Crouching theropod and Navahopus sauropodomorph tracks from the Early Jurassic Navajo Sandstone of USA
Numerous tracks and trackways are preserved in the a cross−strata of the Lower Jurassic Navajo Sandstone of northern Arizona and southern Utah, USA. Tracks and trackways of small theropod dinosaurs are particularly abundant within one 10−m−thick interval. This paper describes a crouching trace from a theropod dinosaur that shows impressions of all four limbs, the ischial callosity, the tail, and tracks leading to and away from the crouching site, and revises the interpretation of a well preserved trackway hitherto referred to the synapsid ichnogenus Brasilichnium and here considered to be from a sauropodomorph dinosaur. It is named Navahopus coyoteensis isp. nov. on the basis of morphological differences from the type ichnospecies N. falcipollex. The ichnofamily Navahopodidae is revised to include Tetrasauropous unguiferus, Navahopus falcipollex, and N. coyoteensis.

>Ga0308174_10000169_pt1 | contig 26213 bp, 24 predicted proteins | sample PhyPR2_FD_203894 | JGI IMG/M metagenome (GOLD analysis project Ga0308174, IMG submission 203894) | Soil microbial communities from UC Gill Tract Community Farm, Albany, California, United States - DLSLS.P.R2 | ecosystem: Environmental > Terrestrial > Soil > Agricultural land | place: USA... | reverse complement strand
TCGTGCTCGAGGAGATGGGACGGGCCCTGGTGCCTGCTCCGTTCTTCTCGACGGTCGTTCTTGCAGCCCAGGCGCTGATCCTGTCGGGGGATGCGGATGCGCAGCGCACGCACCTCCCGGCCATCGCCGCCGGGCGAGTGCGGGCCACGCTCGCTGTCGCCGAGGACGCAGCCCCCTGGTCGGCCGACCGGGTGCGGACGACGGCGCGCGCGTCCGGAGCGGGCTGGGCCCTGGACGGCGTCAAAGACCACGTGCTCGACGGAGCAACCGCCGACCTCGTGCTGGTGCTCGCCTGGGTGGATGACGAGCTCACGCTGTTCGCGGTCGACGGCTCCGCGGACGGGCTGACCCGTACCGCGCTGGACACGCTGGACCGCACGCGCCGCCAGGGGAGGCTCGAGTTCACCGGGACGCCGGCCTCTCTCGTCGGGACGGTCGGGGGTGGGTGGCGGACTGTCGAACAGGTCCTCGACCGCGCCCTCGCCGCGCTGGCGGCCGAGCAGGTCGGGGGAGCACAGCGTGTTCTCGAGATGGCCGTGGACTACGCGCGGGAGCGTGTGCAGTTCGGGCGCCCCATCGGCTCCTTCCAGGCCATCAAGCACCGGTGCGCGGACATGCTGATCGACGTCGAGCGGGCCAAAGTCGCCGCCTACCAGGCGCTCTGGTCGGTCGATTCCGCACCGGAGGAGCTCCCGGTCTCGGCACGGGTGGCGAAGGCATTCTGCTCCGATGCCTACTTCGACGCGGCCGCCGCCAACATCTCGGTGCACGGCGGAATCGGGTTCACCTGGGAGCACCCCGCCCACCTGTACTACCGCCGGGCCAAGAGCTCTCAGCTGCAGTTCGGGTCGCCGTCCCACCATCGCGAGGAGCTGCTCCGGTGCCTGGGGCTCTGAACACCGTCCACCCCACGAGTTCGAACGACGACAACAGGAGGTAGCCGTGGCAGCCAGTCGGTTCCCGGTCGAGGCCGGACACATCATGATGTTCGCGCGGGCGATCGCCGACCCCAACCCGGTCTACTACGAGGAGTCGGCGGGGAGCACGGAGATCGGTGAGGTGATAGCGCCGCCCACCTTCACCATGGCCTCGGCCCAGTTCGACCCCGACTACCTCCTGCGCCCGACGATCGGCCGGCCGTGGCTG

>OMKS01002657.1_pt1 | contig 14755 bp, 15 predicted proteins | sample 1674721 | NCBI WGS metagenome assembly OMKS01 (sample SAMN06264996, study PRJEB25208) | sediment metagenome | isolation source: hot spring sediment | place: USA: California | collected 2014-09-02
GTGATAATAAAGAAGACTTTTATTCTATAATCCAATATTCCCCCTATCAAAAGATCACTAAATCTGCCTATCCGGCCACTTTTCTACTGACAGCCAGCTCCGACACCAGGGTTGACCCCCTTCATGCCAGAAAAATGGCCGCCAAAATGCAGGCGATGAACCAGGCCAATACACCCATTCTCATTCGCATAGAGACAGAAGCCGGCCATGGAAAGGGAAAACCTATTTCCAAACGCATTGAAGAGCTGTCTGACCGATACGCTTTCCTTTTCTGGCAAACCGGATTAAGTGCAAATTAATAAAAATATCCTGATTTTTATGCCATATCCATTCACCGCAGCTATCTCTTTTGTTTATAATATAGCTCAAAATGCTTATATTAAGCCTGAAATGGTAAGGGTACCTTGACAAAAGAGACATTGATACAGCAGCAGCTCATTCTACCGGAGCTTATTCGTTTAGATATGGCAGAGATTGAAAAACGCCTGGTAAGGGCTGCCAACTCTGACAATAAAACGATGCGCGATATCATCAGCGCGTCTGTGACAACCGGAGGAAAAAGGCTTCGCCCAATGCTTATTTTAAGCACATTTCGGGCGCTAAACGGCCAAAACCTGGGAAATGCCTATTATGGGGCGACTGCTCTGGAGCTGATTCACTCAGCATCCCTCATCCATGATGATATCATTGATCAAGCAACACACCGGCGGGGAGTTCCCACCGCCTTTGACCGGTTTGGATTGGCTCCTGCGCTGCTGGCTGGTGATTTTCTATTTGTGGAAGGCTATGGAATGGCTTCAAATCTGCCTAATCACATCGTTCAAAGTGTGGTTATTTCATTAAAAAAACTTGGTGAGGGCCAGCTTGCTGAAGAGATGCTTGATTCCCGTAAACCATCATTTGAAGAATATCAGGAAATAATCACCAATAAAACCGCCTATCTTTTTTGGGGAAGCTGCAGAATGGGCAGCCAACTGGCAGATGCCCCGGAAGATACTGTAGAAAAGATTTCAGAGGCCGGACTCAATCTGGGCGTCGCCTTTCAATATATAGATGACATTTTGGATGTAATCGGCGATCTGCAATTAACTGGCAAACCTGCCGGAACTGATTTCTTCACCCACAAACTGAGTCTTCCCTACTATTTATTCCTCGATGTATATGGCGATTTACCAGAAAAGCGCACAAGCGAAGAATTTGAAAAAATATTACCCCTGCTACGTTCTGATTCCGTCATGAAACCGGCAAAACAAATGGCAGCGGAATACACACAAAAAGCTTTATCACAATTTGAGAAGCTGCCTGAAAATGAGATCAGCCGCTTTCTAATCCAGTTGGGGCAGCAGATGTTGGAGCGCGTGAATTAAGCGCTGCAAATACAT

Key words: Navahopus, Navahopodidae, Sauropodomorpha, Theropoda, ichnology, locomotory habits, crouching trace
Jesper Milàn [Milan@geol.ku.dk] and Richard G. Bromley [email@example.com], Department of Geography and Geology, University of Copenhagen, Øster Voldgade 10, DK−1350 Copenhagen K, Denmark; David B. Loope [firstname.lastname@example.org], Department of Geosciences, University of Nebraska, Lincoln, NE 68588−0340, Lincoln, Nebraska, USA.
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